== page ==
AT&T eyeing Atlanta for sought-after research hub

AT&T is considering Atlanta for a high-tech innovation center that would bring dozens of sought-after research jobs to the metro area and create a powerful incubator that could generate more startups across the city.

AT&T Mobility chief executive Ralph de la Vega said the company was eyeing space near Georgia Tech for a location for a new Foundry, the company’s collaboration centers where engineers and executives dream up new technologies and then bring them to market quickly.

Staffers at the centers work with software developers and engineers from outside firms on new programs, apps and devices. The full-time jobs alone are the high-paying gigs that set economic developers drooling, but analysts say the Foundry’s real promise is forging new startups in Atlanta.

The company has three of these centers already, in Israel, Texas and California, and some Atlanta entrepreneurs are buzzing about the potential for AT&T to build a fourth one here.

“The economic benefits could be significant,” said Mark Lubow, an Atlanta businessman who has started several wireless companies.

“This could increase competition and investment activity from local angels and venture capital funds,” he said. “And it could accelerate more out-of-state investments from national VCs who have traditionally overlooked our great startup community.”

Georgia’s economic development officials have recruited a string of high-tech manufacturing sites, including Baxter International’s $1 billion pharmaceutical manufacturing plant near Covington that would staff about 1,500 jobs. But tech entrepreneurs have long pushed the state to focus more on the smaller research and design labs that are breeding grounds for startups.

The research facilities alone can bring a chunk of new jobs even before spawning startups. Earlier this month, Panasonic Automotive Systems opened a research center at Georgia Tech that generated about 100 new tech jobs. And the state is courting General Motors for another innovation center that could employ hundreds. Two people familiar with the search say GM has recently scouted a now-shuttered UPS facility in Roswell for the site.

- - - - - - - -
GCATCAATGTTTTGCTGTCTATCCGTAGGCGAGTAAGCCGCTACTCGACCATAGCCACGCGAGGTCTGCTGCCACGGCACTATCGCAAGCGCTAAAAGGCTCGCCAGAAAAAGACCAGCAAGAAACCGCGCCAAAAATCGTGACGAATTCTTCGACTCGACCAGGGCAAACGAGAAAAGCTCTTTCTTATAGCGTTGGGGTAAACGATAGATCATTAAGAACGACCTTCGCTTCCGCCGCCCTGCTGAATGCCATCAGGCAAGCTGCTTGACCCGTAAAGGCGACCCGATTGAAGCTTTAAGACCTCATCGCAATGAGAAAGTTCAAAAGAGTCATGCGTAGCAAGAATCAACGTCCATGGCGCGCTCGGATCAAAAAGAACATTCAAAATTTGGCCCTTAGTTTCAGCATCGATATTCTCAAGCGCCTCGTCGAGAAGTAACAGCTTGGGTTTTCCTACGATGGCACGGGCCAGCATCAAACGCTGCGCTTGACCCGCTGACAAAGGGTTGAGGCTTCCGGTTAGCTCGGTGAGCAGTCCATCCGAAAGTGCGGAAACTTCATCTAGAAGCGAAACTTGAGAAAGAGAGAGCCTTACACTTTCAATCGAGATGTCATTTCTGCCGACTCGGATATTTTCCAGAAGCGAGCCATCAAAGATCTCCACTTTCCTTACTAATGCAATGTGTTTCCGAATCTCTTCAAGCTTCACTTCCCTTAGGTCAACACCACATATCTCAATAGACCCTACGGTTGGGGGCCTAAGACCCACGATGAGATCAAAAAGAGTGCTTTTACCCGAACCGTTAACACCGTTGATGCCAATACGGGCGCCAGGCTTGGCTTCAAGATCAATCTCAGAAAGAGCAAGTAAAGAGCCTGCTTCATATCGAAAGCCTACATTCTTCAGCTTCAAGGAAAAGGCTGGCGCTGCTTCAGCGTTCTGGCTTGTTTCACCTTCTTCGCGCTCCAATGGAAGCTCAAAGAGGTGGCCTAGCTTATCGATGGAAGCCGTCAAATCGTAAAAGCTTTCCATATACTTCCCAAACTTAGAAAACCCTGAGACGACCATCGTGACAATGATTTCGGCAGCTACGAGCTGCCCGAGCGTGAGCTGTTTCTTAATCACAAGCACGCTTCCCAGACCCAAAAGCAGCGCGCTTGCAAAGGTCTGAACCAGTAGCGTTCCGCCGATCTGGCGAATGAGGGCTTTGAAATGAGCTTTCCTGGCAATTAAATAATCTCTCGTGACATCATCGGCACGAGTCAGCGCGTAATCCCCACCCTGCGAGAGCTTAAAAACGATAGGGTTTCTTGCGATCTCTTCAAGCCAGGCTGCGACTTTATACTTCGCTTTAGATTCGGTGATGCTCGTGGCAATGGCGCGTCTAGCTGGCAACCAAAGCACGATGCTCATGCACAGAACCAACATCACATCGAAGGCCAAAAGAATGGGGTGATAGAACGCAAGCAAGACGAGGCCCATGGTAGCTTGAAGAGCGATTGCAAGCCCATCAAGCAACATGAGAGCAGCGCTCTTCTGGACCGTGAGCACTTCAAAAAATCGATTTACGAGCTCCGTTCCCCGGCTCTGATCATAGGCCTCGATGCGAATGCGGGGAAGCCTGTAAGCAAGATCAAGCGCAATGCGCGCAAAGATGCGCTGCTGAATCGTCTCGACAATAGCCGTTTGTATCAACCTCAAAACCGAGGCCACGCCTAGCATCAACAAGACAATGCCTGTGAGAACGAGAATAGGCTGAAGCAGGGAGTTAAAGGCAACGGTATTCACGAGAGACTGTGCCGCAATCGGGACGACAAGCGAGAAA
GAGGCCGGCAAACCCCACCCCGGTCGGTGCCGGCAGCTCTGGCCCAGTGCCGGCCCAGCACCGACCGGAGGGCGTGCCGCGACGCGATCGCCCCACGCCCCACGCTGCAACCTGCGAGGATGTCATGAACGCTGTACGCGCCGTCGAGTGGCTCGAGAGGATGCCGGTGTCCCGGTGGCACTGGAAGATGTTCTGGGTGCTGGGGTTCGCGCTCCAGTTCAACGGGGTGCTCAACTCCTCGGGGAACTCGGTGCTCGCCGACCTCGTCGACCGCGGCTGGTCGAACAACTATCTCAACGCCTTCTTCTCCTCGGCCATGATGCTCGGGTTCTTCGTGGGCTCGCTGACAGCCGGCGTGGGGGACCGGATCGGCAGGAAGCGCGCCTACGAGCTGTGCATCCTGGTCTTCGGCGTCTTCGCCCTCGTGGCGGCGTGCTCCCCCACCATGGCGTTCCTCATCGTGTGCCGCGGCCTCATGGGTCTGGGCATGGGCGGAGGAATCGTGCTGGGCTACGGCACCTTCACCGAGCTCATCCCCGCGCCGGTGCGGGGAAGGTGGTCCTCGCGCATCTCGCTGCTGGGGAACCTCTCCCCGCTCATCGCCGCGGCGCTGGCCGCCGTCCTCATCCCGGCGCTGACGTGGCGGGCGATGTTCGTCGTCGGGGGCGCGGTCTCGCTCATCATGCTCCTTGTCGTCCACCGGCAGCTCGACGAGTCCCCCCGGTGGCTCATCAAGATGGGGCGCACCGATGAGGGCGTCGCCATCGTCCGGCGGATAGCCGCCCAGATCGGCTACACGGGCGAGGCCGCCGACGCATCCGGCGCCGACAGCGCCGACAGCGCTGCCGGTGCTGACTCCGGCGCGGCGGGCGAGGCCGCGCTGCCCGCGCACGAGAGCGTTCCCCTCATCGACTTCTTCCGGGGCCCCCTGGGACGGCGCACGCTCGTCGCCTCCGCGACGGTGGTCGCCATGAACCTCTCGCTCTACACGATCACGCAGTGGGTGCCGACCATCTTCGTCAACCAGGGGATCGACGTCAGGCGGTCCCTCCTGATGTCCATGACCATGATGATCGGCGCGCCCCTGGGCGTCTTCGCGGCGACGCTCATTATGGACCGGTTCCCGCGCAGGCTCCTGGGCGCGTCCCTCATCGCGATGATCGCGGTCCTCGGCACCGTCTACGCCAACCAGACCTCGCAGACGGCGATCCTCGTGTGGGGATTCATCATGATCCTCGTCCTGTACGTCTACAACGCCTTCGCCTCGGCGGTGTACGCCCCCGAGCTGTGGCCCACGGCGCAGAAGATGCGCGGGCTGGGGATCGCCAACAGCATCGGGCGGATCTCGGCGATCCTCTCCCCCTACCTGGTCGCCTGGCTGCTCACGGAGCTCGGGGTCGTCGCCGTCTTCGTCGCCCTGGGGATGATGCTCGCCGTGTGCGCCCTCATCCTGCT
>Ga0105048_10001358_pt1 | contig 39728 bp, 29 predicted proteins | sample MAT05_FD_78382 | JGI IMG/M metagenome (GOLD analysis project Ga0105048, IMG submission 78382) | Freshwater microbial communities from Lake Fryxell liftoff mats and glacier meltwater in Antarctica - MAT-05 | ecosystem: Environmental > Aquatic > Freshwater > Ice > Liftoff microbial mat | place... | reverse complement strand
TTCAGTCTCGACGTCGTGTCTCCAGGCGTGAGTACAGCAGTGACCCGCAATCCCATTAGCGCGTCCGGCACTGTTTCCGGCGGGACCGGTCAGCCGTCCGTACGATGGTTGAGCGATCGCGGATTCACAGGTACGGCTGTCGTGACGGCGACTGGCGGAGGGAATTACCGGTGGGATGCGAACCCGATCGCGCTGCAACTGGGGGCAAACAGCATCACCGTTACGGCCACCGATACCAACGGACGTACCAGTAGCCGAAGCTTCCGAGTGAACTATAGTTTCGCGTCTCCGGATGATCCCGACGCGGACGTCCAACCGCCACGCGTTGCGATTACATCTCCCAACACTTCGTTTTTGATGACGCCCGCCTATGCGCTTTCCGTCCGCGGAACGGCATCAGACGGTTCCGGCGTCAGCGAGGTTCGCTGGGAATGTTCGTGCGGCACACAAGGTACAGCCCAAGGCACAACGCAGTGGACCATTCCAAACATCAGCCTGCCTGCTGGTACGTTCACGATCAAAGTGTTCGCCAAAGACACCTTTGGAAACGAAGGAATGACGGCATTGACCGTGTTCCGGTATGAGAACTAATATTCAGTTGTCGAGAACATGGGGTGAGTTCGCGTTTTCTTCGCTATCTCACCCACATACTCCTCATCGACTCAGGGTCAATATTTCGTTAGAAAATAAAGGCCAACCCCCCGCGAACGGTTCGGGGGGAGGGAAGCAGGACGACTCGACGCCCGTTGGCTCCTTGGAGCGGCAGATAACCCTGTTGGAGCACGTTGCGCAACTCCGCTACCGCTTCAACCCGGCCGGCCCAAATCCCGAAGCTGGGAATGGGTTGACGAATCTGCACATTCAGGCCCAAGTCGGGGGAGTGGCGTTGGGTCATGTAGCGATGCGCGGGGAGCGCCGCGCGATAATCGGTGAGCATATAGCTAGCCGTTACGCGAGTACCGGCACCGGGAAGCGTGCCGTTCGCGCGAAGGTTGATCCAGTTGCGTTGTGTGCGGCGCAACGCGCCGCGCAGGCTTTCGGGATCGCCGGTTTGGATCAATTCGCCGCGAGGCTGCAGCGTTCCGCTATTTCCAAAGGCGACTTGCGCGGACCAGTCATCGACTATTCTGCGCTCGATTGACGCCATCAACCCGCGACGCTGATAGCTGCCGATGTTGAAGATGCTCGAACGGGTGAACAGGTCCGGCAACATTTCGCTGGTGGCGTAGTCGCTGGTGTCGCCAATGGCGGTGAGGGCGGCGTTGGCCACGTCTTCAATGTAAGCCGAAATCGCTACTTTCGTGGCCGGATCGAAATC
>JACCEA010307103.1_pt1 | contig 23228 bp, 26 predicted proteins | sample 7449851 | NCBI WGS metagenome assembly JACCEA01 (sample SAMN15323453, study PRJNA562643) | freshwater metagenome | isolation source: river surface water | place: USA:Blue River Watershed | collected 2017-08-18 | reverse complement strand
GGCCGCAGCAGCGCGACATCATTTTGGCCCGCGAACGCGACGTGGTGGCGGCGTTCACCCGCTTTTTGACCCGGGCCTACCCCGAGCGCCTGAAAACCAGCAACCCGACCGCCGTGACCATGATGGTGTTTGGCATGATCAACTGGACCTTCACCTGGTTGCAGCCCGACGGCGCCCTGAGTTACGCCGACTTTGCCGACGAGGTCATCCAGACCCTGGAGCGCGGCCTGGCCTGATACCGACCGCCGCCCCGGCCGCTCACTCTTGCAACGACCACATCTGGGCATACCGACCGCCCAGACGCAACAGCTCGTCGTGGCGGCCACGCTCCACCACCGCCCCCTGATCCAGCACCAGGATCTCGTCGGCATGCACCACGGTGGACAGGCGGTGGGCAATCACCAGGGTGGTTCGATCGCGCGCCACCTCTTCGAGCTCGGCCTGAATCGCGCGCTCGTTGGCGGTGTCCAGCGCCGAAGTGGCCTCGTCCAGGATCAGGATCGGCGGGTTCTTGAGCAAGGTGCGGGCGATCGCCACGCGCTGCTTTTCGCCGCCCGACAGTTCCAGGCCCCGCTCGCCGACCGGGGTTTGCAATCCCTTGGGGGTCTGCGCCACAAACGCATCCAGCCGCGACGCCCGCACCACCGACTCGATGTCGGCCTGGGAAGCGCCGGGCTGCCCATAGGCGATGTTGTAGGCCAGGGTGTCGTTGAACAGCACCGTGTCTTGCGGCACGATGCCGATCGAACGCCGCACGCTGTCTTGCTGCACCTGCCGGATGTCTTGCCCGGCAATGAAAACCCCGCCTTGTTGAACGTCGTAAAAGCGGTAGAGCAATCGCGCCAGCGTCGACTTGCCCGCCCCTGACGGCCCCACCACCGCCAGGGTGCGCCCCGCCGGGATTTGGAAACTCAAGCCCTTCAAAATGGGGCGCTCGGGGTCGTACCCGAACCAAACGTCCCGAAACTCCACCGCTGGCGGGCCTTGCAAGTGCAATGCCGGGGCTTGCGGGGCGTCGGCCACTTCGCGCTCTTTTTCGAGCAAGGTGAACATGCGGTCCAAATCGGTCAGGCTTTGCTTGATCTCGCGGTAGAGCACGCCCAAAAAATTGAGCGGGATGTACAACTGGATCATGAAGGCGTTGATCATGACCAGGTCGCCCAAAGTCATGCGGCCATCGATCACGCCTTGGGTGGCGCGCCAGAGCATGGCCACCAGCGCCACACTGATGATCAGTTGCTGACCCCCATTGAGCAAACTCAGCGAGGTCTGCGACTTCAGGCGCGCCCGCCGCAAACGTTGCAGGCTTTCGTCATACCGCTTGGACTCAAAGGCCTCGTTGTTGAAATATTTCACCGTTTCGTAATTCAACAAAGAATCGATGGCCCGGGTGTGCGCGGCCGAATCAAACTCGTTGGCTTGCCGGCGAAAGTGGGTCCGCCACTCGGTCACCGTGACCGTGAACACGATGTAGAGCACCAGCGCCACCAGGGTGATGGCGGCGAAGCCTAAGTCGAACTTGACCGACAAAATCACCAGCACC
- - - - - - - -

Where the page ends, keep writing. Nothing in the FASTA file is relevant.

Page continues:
AT&T’s Foundry could usher in more of these types of sought-after jobs. The company has met with hundreds of developers at the three other innovation centers, which are in Palo Alto, Calif., Plano, Texas and Ra’anana, Israel. The company has said $80 million has been set aside for the centers.

They’ve cultivated a competitive atmosphere where engineers can work to develop ideas with major companies on one day and work with tiny startups the next.

An economic development official with direct knowledge of the negotiations said recruiters have been working the deal for months and are hopeful of soon landing the project. The official said the center is expected to staff a few dozen full-time jobs, but will have a broader impact on the startup community.

Atlanta’s setting as the home of AT&T Mobility, the company’s wireless branch, could offer a strategic boost for the firm to bring a research facility here, said Roger Entner, a telecommunications analyst with Boston-based Recon Analytics. Combining the Foundry with Georgia Tech’s skilled graduates and state tax incentives could position Atlanta as a mobile telecom hotspot for startups, said Entner.

“If you are an application developer, you know AT&T will help you, you know the state of Georgia will help you, so why not go to Georgia, why not go to Atlanta?” Entner said.

So far, the dozens of engineers at the three Foundry sites have met with more than 2,000 companies, and de la Vega said the projects that received AT&T’s backing have gone to market three times faster than a typical venture capital project. AT&T didn’t disclose how many engineers are employed at the sites.

Many of these developments could soon land on your smartphone or tablet. One is called AT&T Toggle, which lets consumers switch between a personal and business profile on their devices. Other teams work on healthcare software, new methods to store messaging and even innovative ways to control games.

“I would love to see us open a Foundry here in Atlanta here at Georgia Tech,” said de la Vega.

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